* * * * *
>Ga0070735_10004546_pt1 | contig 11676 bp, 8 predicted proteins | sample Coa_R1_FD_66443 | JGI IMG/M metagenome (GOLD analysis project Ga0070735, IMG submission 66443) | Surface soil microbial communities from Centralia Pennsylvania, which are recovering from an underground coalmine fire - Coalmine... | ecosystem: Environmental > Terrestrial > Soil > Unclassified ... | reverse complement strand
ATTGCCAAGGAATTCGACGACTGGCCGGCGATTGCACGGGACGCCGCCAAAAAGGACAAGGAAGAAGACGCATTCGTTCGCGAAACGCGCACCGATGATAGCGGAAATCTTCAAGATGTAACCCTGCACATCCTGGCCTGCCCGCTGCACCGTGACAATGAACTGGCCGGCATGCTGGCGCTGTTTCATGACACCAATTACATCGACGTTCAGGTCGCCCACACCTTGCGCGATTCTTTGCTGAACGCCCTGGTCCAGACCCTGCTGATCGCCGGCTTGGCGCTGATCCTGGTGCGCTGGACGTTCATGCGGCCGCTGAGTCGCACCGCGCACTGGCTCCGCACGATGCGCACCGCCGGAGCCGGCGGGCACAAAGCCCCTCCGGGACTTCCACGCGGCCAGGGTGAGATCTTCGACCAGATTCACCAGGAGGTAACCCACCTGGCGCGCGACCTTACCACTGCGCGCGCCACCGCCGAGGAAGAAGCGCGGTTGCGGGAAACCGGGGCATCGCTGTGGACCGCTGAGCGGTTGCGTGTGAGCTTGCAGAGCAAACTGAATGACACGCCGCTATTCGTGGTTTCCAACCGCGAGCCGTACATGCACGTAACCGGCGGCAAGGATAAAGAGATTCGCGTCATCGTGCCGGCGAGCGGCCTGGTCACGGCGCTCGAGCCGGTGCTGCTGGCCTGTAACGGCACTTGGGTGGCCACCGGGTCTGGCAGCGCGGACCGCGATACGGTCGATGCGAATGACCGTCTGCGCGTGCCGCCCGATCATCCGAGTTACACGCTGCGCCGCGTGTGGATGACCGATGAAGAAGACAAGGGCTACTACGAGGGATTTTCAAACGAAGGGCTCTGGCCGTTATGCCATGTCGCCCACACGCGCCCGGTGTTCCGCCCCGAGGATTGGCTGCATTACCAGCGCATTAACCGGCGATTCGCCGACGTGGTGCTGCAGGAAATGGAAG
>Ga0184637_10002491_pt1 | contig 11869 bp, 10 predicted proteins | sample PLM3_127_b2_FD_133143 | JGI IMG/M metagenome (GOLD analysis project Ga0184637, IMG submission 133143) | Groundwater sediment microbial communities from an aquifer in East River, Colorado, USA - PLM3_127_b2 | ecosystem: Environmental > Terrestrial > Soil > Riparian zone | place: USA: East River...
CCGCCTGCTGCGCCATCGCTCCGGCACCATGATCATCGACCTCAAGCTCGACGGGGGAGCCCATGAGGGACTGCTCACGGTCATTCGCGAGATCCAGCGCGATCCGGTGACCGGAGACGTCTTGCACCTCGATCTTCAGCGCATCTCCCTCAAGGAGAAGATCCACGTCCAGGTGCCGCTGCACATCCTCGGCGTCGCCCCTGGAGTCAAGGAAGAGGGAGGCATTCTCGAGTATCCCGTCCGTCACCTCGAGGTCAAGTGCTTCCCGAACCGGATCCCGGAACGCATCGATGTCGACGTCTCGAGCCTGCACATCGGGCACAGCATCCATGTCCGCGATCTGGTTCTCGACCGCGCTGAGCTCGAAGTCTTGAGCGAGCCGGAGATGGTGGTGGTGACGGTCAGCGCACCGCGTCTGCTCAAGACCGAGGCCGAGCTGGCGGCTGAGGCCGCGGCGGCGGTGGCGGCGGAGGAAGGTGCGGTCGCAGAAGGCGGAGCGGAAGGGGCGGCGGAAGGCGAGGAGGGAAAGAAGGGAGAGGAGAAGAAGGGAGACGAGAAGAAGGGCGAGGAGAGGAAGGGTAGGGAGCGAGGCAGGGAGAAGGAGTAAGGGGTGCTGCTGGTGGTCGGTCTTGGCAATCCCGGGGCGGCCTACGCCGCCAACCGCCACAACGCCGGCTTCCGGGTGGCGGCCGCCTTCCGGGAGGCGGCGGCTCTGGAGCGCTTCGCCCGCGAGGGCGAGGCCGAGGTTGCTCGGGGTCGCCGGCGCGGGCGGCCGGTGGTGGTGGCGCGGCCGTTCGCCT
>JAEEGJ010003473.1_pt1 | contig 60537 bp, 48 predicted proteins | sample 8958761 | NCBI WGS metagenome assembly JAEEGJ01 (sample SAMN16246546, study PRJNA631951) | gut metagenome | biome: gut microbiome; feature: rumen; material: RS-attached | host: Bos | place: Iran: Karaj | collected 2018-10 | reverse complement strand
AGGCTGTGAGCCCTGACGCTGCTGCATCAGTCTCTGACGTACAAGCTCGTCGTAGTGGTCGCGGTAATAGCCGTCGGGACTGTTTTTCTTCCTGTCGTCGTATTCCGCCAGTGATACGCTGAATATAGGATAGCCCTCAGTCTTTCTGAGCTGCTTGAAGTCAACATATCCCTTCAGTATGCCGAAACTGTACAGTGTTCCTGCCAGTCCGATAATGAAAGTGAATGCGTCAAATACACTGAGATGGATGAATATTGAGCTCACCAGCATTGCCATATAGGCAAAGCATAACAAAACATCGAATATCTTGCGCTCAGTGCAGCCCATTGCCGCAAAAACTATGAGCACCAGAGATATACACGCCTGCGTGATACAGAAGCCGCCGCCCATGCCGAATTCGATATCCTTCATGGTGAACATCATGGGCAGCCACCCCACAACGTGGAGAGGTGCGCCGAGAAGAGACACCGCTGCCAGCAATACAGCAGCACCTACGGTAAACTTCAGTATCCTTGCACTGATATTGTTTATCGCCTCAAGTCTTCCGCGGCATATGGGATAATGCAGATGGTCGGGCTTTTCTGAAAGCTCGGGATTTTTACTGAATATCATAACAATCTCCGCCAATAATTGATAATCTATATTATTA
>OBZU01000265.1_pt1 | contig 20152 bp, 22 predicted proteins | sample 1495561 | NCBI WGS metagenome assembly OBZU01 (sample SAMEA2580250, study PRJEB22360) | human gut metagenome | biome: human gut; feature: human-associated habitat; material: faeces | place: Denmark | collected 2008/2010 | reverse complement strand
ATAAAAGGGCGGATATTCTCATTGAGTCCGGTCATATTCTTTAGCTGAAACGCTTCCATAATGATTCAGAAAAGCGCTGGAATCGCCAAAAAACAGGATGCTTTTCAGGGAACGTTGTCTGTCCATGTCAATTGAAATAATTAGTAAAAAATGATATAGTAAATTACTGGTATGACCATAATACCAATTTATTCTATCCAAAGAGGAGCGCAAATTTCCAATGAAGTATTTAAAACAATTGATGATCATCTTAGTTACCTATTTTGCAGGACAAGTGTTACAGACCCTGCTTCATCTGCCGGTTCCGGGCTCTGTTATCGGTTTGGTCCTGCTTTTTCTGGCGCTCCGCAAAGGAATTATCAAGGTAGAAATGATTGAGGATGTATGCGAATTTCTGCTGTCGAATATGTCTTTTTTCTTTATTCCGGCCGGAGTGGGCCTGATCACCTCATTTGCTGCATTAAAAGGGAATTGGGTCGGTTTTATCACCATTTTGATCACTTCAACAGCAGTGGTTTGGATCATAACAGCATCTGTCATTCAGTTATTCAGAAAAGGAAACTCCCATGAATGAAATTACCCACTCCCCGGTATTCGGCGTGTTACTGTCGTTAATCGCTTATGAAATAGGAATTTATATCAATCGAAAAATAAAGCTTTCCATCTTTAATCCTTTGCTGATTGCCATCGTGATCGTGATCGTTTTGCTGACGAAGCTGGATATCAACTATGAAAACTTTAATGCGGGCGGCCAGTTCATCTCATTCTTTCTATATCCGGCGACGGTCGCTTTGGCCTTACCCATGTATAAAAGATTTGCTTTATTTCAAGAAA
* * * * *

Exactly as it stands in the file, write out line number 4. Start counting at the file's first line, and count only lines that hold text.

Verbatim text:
CCGCCTGCTGCGCCATCGCTCCGGCACCATGATCATCGACCTCAAGCTCGACGGGGGAGCCCATGAGGGACTGCTCACGGTCATTCGCGAGATCCAGCGCGATCCGGTGACCGGAGACGTCTTGCACCTCGATCTTCAGCGCATCTCCCTCAAGGAGAAGATCCACGTCCAGGTGCCGCTGCACATCCTCGGCGTCGCCCCTGGAGTCAAGGAAGAGGGAGGCATTCTCGAGTATCCCGTCCGTCACCTCGAGGTCAAGTGCTTCCCGAACCGGATCCCGGAACGCATCGATGTCGACGTCTCGAGCCTGCACATCGGGCACAGCATCCATGTCCGCGATCTGGTTCTCGACCGCGCTGAGCTCGAAGTCTTGAGCGAGCCGGAGATGGTGGTGGTGACGGTCAGCGCACCGCGTCTGCTCAAGACCGAGGCCGAGCTGGCGGCTGAGGCCGCGGCGGCGGTGGCGGCGGAGGAAGGTGCGGTCGCAGAAGGCGGAGCGGAAGGGGCGGCGGAAGGCGAGGAGGGAAAGAAGGGAGAGGAGAAGAAGGGAGACGAGAAGAAGGGCGAGGAGAGGAAGGGTAGGGAGCGAGGCAGGGAGAAGGAGTAAGGGGTGCTGCTGGTGGTCGGTCTTGGCAATCCCGGGGCGGCCTACGCCGCCAACCGCCACAACGCCGGCTTCCGGGTGGCGGCCGCCTTCCGGGAGGCGGCGGCTCTGGAGCGCTTCGCCCGCGAGGGCGAGGCCGAGGTTGCTCGGGGTCGCCGGCGCGGGCGGCCGGTGGTGGTGGCGCGGCCGTTCGCCT